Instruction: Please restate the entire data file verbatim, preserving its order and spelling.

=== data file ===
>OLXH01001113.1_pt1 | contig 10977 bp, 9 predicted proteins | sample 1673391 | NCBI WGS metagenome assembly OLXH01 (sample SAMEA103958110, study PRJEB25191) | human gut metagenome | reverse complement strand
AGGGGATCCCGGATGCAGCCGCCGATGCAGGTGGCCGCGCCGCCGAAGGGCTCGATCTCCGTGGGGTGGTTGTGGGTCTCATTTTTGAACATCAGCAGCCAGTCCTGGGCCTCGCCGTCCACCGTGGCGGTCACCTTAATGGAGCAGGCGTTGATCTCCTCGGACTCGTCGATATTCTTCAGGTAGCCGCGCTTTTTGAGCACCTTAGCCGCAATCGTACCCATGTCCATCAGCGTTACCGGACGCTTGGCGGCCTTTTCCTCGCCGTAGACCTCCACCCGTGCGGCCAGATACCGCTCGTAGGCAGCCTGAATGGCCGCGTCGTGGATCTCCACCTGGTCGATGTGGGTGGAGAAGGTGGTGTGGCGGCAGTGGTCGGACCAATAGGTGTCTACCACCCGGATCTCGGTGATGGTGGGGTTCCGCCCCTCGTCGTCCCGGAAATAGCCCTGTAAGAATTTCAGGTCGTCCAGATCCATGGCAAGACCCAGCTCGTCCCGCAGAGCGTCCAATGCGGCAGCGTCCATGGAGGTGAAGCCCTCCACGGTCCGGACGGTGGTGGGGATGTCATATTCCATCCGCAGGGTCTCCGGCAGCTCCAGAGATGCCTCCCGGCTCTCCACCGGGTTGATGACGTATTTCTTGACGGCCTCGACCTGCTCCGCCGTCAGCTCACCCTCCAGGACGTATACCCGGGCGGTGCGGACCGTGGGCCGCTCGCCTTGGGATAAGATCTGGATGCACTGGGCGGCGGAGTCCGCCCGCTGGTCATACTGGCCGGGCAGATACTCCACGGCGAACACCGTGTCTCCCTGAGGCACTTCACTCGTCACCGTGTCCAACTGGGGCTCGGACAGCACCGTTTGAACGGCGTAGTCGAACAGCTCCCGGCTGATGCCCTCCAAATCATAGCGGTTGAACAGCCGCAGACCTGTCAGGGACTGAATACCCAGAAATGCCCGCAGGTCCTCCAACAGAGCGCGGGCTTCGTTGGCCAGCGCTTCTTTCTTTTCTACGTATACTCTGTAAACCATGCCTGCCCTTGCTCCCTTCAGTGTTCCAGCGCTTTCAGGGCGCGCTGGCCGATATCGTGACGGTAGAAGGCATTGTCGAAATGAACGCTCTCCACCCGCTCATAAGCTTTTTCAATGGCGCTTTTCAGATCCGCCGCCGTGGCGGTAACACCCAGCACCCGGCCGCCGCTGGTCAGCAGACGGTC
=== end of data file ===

>OLXH01001113.1_pt1 | contig 10977 bp, 9 predicted proteins | sample 1673391 | NCBI WGS metagenome assembly OLXH01 (sample SAMEA103958110, study PRJEB25191) | human gut metagenome | reverse complement strand
AGGGGATCCCGGATGCAGCCGCCGATGCAGGTGGCCGCGCCGCCGAAGGGCTCGATCTCCGTGGGGTGGTTGTGGGTCTCATTTTTGAACATCAGCAGCCAGTCCTGGGCCTCGCCGTCCACCGTGGCGGTCACCTTAATGGAGCAGGCGTTGATCTCCTCGGACTCGTCGATATTCTTCAGGTAGCCGCGCTTTTTGAGCACCTTAGCCGCAATCGTACCCATGTCCATCAGCGTTACCGGACGCTTGGCGGCCTTTTCCTCGCCGTAGACCTCCACCCGTGCGGCCAGATACCGCTCGTAGGCAGCCTGAATGGCCGCGTCGTGGATCTCCACCTGGTCGATGTGGGTGGAGAAGGTGGTGTGGCGGCAGTGGTCGGACCAATAGGTGTCTACCACCCGGATCTCGGTGATGGTGGGGTTCCGCCCCTCGTCGTCCCGGAAATAGCCCTGTAAGAATTTCAGGTCGTCCAGATCCATGGCAAGACCCAGCTCGTCCCGCAGAGCGTCCAATGCGGCAGCGTCCATGGAGGTGAAGCCCTCCACGGTCCGGACGGTGGTGGGGATGTCATATTCCATCCGCAGGGTCTCCGGCAGCTCCAGAGATGCCTCCCGGCTCTCCACCGGGTTGATGACGTATTTCTTGACGGCCTCGACCTGCTCCGCCGTCAGCTCACCCTCCAGGACGTATACCCGGGCGGTGCGGACCGTGGGCCGCTCGCCTTGGGATAAGATCTGGATGCACTGGGCGGCGGAGTCCGCCCGCTGGTCATACTGGCCGGGCAGATACTCCACGGCGAACACCGTGTCTCCCTGAGGCACTTCACTCGTCACCGTGTCCAACTGGGGCTCGGACAGCACCGTTTGAACGGCGTAGTCGAACAGCTCCCGGCTGATGCCCTCCAAATCATAGCGGTTGAACAGCCGCAGACCTGTCAGGGACTGAATACCCAGAAATGCCCGCAGGTCCTCCAACAGAGCGCGGGCTTCGTTGGCCAGCGCTTCTTTCTTTTCTACGTATACTCTGTAAACCATGCCTGCCCTTGCTCCCTTCAGTGTTCCAGCGCTTTCAGGGCGCGCTGGCCGATATCGTGACGGTAGAAGGCATTGTCGAAATGAACGCTCTCCACCCGCTCATAAGCTTTTTCAATGGCGCTTTTCAGATCCGCCGCCGTGGCGGTAACACCCAGCACCCGGCCGCCGCTGGTCAGCAGACGGTC